Jan. 31, 2005 -- The heart attack risk linked to Vioxx goes away after a person stops taking the drug, data from elderly Canadians shows.
"It wasn't enough you took Vioxx three months ago -- you actually had to be currently exposed to have an increased risk of heart attack," James M. Brophy, MD, PhD, tells WebMD. "How long after you take Vioxx would you be considered at risk? More studies are needed to tease that out."
Brophy and colleagues at McGill University in Montreal reviewed medical records on nearly 114,000 people over the age of 66. They used the data to look at who did and who did not have a heart attack after beginning NSAID treatment.
NSAIDs (nonsteroidal anti-inflammatory drug) include traditional anti-inflammatory drugs, such as ibuprofen and naproxen, as well as newer ones, such as Celebrex and Vioxx. The new drugs -- known as Cox-2 inhibitors -- got their name because they selectively block an enzyme called Cox-2.
Brophy's team has more good news. Celebrex -- at low doses -- does not appear to increase heart attack risk.
"Yes, our study suggests that low-dose Celebrex is safe," Brophy says. "This is not a randomized study, so it is not proof of safety. But within the limits of an observational study, our data provides an element of confidence that Celebrex -- at least in conventional low dose of 200 milligrams per day -- appears to be very safe."
On the other hand, the study confirms that Vioxx -- even at a low dose -- actually does increase a person's risk of heart attack.
"Our data would tend to support the wisdom of taking Vioxx off the market," Brophy says. "The data already was rather conclusive from clinical trials. We add an element of precision, in that we have looked at a much larger population. ... In our study, 239 patients were taking Vioxx at the time of their heart attack. So we add a sense of confirmation and precision to this."
The findings come from elderly people who'd never had a heart attack before taking an NSAID.
How Safe Is High-Dose Celebrex?
Merck pulled Vioxx off pharmacy shelves when it became clear that the drug raised the risk of heart attacks. Fearing that other Cox-2 drugs might have similar -- if less dramatic -- side effects, doctors have been much more careful in prescribing Celebrex and Bextra. Some groups have called for a ban on these drugs until their heart safety can be assured.
Now, in an early release from the April 5, 2005 issue of Annals of Internal Medicine, Brophy's team provides more information. They found that:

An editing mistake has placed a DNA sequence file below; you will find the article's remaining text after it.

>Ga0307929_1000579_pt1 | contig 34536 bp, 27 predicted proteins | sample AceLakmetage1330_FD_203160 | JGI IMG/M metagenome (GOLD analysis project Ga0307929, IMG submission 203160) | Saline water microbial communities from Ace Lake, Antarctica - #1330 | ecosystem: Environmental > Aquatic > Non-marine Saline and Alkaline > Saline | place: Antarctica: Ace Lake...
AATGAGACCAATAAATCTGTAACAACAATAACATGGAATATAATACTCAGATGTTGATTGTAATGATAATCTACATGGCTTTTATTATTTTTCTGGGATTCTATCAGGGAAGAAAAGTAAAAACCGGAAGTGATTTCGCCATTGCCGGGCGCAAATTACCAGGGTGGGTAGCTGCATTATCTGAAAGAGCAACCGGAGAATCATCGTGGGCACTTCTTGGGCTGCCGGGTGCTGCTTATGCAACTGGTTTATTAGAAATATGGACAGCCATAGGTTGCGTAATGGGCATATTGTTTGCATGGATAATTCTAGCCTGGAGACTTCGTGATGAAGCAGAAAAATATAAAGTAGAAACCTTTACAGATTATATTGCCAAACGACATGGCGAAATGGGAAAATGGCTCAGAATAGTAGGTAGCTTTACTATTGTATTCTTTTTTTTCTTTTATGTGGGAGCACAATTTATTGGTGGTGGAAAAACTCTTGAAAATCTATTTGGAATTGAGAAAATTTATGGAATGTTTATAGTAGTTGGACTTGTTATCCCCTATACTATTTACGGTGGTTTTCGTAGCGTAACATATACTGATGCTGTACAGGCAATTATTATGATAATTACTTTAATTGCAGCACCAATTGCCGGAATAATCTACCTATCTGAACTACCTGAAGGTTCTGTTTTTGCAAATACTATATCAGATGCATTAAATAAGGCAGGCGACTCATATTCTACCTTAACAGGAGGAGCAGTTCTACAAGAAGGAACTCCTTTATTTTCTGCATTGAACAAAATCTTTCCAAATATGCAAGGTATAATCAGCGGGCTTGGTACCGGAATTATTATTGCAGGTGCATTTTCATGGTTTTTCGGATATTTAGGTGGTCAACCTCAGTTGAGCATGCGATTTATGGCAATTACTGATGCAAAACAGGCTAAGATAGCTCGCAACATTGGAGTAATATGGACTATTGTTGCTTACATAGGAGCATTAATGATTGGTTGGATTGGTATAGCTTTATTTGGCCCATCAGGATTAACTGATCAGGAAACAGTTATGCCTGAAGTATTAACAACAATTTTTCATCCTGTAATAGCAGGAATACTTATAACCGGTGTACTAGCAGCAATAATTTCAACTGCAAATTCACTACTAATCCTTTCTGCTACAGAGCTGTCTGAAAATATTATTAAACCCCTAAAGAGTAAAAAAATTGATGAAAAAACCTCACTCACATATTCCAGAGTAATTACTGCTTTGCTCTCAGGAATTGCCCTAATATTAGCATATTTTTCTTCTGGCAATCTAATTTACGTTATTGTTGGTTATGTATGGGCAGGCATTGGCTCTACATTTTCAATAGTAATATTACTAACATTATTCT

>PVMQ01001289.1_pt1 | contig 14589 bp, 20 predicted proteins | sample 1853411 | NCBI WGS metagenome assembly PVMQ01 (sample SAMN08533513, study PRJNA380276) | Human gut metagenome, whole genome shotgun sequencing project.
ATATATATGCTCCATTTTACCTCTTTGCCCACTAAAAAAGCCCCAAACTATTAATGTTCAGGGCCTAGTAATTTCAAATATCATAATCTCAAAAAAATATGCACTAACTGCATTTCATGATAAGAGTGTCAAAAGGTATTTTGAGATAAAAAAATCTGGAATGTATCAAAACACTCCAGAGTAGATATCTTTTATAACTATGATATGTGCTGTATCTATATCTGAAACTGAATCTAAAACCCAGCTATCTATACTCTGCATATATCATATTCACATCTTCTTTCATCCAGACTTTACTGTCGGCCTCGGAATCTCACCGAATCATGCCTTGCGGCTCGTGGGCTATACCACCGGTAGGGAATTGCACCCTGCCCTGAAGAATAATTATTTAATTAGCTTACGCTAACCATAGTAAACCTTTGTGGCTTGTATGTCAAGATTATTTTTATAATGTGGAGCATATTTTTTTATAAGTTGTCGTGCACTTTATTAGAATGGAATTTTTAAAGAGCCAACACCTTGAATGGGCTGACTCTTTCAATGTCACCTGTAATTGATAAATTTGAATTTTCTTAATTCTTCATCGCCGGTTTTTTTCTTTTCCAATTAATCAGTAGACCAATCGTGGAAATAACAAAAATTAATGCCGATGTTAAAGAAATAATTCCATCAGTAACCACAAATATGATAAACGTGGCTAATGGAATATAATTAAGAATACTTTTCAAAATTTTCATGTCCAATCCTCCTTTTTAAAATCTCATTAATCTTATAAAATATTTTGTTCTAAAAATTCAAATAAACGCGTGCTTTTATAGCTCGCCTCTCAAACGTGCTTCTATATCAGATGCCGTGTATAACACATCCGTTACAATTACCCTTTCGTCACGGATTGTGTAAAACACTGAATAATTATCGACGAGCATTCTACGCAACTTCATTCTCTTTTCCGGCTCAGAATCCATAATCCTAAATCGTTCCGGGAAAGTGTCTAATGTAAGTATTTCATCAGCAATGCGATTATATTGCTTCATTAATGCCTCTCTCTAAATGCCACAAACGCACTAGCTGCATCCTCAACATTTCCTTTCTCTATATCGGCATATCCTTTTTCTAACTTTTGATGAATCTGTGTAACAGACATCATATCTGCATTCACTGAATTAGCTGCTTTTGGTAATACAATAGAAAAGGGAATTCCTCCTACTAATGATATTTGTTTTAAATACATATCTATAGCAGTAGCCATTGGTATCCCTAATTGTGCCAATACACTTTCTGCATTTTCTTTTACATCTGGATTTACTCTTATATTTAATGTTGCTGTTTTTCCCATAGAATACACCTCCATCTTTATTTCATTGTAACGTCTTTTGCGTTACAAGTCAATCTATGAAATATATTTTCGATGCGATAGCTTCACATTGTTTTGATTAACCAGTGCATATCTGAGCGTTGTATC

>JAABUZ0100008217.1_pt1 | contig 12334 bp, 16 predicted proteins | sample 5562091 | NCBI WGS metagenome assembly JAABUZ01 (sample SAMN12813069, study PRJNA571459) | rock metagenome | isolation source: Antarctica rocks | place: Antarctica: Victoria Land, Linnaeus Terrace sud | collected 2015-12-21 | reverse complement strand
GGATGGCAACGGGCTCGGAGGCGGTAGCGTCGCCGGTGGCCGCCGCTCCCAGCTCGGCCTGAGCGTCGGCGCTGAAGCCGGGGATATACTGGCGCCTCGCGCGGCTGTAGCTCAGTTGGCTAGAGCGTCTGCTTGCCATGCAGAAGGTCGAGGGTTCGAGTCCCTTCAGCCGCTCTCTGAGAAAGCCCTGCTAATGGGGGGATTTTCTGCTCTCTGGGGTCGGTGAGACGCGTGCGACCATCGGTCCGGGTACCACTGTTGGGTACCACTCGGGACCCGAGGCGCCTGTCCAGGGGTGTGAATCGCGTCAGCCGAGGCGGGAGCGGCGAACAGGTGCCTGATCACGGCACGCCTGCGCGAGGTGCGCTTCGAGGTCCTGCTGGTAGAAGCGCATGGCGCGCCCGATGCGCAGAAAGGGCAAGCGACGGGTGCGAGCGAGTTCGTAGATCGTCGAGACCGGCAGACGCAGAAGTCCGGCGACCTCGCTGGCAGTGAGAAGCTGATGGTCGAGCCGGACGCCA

- Celebrex did not increase heart attack risk.
- Vioxx did indeed increase heart attack risk.
- Taking low-dose Vioxx -- 25 milligrams per day or less -- raised heart attack risk by 24%.
- Taking high-dose Vioxx -- more than 25 milligrams per day -- increased heart attack risk by 73%.
- People who took Vioxx in the past, but who stopped taking the drug, did not have a higher risk of heart attack.
- Taking aspirin along with low-dose Vioxx protected against increased risk of heart attack, but taking aspirin along with high-dose Vioxx offered no protection at all.
- Traditional NSAIDs did not increase heart attack risk. A report in December 2004 linked Aleve (naproxen) to an increase in heart attacks and strokes, but this study found no connection.
A close look at the findings does not give Celebrex a totally clean bill of health, says rheumatologist Axel Finckh, MD, a researcher at Brigham and Women's Hospital in Boston, who has studied Cox-2 inhibitors.
Finckh suggests that the findings provide added evidence that it is Cox-2 inhibition -- and not some other effect -- that underlies Vioxx's heart toxicity. Celebrex, too, is a Cox-2 inhibitor, although it is not nearly as potent as Vioxx in this regard.
"Very few of the Canadian patients took more than 200 milligrams per day of Celebrex -- and in clinical trials, the only heart risk was seen in those taking 400-800 milligrams per day," Finckh notes. "From this study we can see that lower doses of Celebrex seem to be relatively safe. I don't think we can say anything about higher doses of Celebrex."
And while Brophy's study shows that aspirin can remedy the heart toxicity of Cox-2 inhibitors, Finckh says this makes little clinical sense. Patients who do not suffer stomach and intestinal side effects from aspirin might as well take the equally effective and less-costly traditional NSAIDs.
"It abolishes the gastrointestinal security of the Cox-2 drugs to take aspirin," Finckh says. "If you need aspirin for heart protection, you might as well take a traditional NSAID for pain relief."